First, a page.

The reality at street level also reflects this statement. Yes, you can shop ’till you drop in Hong Kong, and this is what most people do when they come here. But if you wish to get away from the sea of people who are converging towards the shopping districts, you may want to consider walking towards the mountain on the island side, up to the midlevels, to explore the meandering alleys and stairways that follow the relief imposed by the mountain. This is where Hong Kong becomes such pleasant city to get lost in. The urban landscape always offers unusual visual surprises where, here and there, the mountain still manages to seep through the cracks of man’s attempted taming of it. The city is filled with these green oases as Hong Kong can boast to be one the cities with the highest number of parks and areas devoted to recreation use in the world. Not many megapolises have an aviary and zoological garden in the middle of it, to name one attraction. And even fewer have a park right in the middle of their highest property value central district with a Museum dedicated to old teapots!

Cars are not welcome in HK

Another aspect that make Hong Kong so human-friendly and attractive to pedestrian explorers like me is the noticeable rarity of cars on the streets. Cars are not welcome in HK, thanks to heavy taxes and lack of space, and their presence rendered useless thanks this time to impeccable mass transit infrastructures. This means that instead of being rendered deaf by the constant rumble of engines one can be entertained by the colour of the different accents heard on the street. What a refreshing experience!

Finally, even though this is definitely a business driven money town and many complain about its lack-lustre cultural scene, Hong Kong does propose a unique hybrid society with its own distinctive cultural colour. The East and the West may have collided to bring about the context that explains the 155 year British rule on this small territory, but to me, this blending of the two cultures into a unique microcosm has proven to be a working success. This is not a Chinese City as much as it is not a British City. Yet, reminders of both cultures are everywhere to be seen and experienced, and oddly enough, it works! No wonder the Hongkongese are proud of their distinctive hybrid character and become very vocal when their “Special Autonomous” status gets slowly diluted by the central authorities of Beijing.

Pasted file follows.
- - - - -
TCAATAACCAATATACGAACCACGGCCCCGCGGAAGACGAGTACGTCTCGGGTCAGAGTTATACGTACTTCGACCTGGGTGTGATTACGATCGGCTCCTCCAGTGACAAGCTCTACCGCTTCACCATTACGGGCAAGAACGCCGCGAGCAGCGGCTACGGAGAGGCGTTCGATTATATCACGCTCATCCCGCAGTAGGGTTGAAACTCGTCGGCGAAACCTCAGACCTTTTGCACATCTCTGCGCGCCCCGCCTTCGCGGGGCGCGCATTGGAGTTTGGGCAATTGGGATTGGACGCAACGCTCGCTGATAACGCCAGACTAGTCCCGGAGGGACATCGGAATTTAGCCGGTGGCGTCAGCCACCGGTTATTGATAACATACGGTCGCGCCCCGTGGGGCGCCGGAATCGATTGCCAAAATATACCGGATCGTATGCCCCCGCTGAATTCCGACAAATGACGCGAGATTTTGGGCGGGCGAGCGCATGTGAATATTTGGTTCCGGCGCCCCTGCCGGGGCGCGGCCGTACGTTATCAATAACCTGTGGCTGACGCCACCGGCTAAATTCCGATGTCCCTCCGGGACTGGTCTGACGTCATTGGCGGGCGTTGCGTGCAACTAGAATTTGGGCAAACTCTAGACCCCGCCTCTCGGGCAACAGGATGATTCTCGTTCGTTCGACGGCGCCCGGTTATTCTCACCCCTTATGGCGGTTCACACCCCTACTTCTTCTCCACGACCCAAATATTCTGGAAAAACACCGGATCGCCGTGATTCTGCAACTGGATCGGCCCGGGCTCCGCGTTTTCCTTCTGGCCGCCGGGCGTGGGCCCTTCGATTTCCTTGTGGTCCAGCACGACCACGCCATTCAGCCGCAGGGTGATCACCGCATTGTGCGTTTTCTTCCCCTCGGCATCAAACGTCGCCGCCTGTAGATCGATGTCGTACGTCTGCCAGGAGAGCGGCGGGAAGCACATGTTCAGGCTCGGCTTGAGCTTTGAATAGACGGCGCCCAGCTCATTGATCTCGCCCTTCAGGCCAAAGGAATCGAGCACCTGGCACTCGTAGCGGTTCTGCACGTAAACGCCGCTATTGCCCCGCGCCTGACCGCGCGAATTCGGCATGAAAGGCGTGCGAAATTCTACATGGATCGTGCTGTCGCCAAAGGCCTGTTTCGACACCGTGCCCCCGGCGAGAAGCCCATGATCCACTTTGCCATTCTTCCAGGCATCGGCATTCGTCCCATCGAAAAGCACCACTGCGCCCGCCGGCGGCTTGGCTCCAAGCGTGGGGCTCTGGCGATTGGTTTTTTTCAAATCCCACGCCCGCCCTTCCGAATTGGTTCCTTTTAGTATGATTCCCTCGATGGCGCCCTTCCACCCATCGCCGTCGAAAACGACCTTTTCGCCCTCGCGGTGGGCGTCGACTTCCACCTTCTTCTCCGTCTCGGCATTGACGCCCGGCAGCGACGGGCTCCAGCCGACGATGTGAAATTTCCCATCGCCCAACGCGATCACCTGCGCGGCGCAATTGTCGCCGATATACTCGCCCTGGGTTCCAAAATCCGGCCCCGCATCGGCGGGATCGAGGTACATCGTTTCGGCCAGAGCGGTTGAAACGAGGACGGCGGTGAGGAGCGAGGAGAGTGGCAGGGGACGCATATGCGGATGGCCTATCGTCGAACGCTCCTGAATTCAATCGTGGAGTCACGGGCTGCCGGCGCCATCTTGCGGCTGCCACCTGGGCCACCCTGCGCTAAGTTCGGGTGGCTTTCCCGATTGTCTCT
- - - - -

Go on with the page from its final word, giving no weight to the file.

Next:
All this being said, it comes as no surprise then that Hong Kong also proposes a distinct tea culture. Many leaves have transited through the docks of this city, and still do. Local tea traders have also become sanctuaries of many unique and traditional teas and tea crafts during the dark period of the cultural revolution making Hong Kong a warehouse of tea treasures throughout the years. This practice is still well in place today as Hong Kong has become a destination for those seeking rare and exclusive aged pu’ers and other vintage teas. The particular hot and humid climate of Hong Kong has also contributed in giving its own distinctive colour to the ageing process, establishing a Hong Kong style “wet storage” taste. It is also the same hot and humid climate that has caused the dash of milk in black tea to be replaced by condensed milk giving a distinctive twist and local colour to the British style cuppa. Just ask for a Kamcha if you wish to experience this syrupy delight when you’re next in town. It’s preparation is not as simple as it sounds if you want to make a good one…

Finally, our walk ends here as we arrive at Flagstaff House, home of Hong Kong’s Museum of Tea Ware. Located in Central, it is a few blocks away from Admiralty MTR Station and accessible by tram as well. The grounds of this house are beautiful and well worth the detour in itself and showcase a large fish pond, a wedding hall, a tea house and, of course the Museum. There are no shots of the collection below as pictures are not allowed inside the Museum, and we tend to respect such rules. Needless to say the visit needs to be experienced in person and is well worth the visit, especially if you are interested in Yixing pots. Tea nuts should plan for a good 2 to 3 hours to visit. Enough to work up a thirst for a decent cup that can be had in the adjacent tea rooms. The Museum is open daily except Tuesdays. More info and directions on the official site here.

If you liked this entry, let us know below and maybe we’ll show you pictures of something else that’s tea related and not many people expect to find in Hong Kong… a tea plantation!